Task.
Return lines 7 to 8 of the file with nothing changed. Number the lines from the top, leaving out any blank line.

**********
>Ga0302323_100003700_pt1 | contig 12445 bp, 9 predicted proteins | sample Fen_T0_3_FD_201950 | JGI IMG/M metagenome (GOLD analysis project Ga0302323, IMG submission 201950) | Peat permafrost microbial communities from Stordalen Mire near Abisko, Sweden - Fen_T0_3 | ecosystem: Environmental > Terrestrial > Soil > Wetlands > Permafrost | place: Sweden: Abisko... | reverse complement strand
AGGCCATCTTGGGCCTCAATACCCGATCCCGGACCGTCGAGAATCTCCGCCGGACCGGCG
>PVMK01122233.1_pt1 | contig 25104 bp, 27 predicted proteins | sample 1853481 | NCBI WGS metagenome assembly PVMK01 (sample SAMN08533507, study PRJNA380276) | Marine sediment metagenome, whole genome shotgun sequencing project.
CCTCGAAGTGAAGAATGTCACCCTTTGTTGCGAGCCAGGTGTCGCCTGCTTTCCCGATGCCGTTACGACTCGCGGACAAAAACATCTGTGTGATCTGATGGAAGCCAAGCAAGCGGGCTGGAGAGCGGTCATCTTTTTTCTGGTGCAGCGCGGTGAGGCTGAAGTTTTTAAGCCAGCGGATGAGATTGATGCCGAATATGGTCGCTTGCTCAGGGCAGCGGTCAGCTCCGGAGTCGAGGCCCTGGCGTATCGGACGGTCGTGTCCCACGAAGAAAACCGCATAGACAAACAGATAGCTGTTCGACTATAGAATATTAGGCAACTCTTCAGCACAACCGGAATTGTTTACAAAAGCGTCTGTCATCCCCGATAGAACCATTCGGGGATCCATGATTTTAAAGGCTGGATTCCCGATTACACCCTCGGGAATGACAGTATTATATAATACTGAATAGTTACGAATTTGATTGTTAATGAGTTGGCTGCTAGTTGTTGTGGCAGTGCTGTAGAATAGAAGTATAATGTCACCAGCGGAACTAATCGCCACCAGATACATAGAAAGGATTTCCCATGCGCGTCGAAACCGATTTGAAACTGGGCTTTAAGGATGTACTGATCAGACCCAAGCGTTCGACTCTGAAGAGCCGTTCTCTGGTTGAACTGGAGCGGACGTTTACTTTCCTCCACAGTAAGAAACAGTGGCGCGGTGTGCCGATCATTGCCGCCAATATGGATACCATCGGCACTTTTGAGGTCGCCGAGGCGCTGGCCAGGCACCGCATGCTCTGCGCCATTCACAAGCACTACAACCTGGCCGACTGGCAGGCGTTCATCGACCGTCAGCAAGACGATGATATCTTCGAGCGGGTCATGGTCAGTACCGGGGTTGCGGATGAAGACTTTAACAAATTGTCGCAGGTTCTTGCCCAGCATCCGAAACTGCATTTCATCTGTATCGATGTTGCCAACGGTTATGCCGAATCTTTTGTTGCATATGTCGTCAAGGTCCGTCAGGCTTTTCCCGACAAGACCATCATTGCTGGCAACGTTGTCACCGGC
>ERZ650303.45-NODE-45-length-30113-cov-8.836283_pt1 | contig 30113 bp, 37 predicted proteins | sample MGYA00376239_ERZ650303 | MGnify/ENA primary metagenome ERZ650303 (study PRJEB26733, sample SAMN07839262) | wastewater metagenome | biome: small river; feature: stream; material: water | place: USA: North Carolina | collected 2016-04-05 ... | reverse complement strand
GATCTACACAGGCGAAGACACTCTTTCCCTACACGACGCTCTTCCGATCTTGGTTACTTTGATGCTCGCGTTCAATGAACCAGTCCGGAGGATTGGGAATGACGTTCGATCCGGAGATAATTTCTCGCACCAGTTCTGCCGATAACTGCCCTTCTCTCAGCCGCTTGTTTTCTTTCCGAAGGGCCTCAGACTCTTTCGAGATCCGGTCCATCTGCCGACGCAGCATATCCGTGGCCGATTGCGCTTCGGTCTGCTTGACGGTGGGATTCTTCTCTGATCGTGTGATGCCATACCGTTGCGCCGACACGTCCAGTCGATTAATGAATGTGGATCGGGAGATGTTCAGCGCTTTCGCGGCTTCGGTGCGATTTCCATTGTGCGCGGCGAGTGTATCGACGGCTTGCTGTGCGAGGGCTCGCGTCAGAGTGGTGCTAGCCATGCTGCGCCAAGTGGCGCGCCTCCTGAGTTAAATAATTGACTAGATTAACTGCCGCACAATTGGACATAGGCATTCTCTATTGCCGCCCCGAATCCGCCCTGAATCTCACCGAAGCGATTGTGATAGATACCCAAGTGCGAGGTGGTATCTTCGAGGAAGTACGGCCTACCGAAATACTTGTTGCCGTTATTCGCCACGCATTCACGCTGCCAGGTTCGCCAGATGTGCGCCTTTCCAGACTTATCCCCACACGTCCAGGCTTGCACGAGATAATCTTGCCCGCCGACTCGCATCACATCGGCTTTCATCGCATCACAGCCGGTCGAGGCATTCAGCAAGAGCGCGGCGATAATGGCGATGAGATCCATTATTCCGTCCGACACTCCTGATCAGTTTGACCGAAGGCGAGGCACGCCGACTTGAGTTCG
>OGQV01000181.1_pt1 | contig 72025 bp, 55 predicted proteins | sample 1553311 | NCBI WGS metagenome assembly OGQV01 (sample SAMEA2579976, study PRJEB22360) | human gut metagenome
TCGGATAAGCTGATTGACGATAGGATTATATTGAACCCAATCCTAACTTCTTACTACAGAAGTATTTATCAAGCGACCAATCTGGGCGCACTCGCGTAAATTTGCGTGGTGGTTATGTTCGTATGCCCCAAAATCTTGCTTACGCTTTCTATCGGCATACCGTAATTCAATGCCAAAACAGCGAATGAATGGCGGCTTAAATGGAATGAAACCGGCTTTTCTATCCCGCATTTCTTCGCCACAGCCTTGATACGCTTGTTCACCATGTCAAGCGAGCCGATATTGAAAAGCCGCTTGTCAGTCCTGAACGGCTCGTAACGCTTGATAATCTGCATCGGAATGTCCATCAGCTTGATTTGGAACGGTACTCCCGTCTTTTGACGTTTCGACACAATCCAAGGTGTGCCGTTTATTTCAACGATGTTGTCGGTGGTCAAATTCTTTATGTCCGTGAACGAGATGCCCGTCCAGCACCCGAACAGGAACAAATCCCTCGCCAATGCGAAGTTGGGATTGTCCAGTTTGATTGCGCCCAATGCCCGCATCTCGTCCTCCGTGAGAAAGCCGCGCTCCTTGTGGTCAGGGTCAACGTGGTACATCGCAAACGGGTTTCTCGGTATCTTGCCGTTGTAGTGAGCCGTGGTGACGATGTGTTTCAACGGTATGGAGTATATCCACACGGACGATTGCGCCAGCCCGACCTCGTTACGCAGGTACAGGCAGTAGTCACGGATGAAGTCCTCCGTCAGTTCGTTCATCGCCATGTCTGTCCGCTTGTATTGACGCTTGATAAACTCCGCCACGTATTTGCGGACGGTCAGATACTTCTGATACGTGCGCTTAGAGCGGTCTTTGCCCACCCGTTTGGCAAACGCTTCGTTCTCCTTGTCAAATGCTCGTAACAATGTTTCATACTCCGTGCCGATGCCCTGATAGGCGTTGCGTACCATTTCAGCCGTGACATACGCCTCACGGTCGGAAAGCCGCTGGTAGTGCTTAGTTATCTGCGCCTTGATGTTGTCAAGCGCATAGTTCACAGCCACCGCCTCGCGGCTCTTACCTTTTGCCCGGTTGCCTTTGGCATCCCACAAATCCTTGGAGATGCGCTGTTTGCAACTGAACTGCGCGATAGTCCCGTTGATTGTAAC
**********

>OGQV01000181.1_pt1 | contig 72025 bp, 55 predicted proteins | sample 1553311 | NCBI WGS metagenome assembly OGQV01 (sample SAMEA2579976, study PRJEB22360) | human gut metagenome
TCGGATAAGCTGATTGACGATAGGATTATATTGAACCCAATCCTAACTTCTTACTACAGAAGTATTTATCAAGCGACCAATCTGGGCGCACTCGCGTAAATTTGCGTGGTGGTTATGTTCGTATGCCCCAAAATCTTGCTTACGCTTTCTATCGGCATACCGTAATTCAATGCCAAAACAGCGAATGAATGGCGGCTTAAATGGAATGAAACCGGCTTTTCTATCCCGCATTTCTTCGCCACAGCCTTGATACGCTTGTTCACCATGTCAAGCGAGCCGATATTGAAAAGCCGCTTGTCAGTCCTGAACGGCTCGTAACGCTTGATAATCTGCATCGGAATGTCCATCAGCTTGATTTGGAACGGTACTCCCGTCTTTTGACGTTTCGACACAATCCAAGGTGTGCCGTTTATTTCAACGATGTTGTCGGTGGTCAAATTCTTTATGTCCGTGAACGAGATGCCCGTCCAGCACCCGAACAGGAACAAATCCCTCGCCAATGCGAAGTTGGGATTGTCCAGTTTGATTGCGCCCAATGCCCGCATCTCGTCCTCCGTGAGAAAGCCGCGCTCCTTGTGGTCAGGGTCAACGTGGTACATCGCAAACGGGTTTCTCGGTATCTTGCCGTTGTAGTGAGCCGTGGTGACGATGTGTTTCAACGGTATGGAGTATATCCACACGGACGATTGCGCCAGCCCGACCTCGTTACGCAGGTACAGGCAGTAGTCACGGATGAAGTCCTCCGTCAGTTCGTTCATCGCCATGTCTGTCCGCTTGTATTGACGCTTGATAAACTCCGCCACGTATTTGCGGACGGTCAGATACTTCTGATACGTGCGCTTAGAGCGGTCTTTGCCCACCCGTTTGGCAAACGCTTCGTTCTCCTTGTCAAATGCTCGTAACAATGTTTCATACTCCGTGCCGATGCCCTGATAGGCGTTGCGTACCATTTCAGCCGTGACATACGCCTCACGGTCGGAAAGCCGCTGGTAGTGCTTAGTTATCTGCGCCTTGATGTTGTCAAGCGCATAGTTCACAGCCACCGCCTCGCGGCTCTTACCTTTTGCCCGGTTGCCTTTGGCATCCCACAAATCCTTGGAGATGCGCTGTTTGCAACTGAACTGCGCGATAGTCCCGTTGATTGTAAC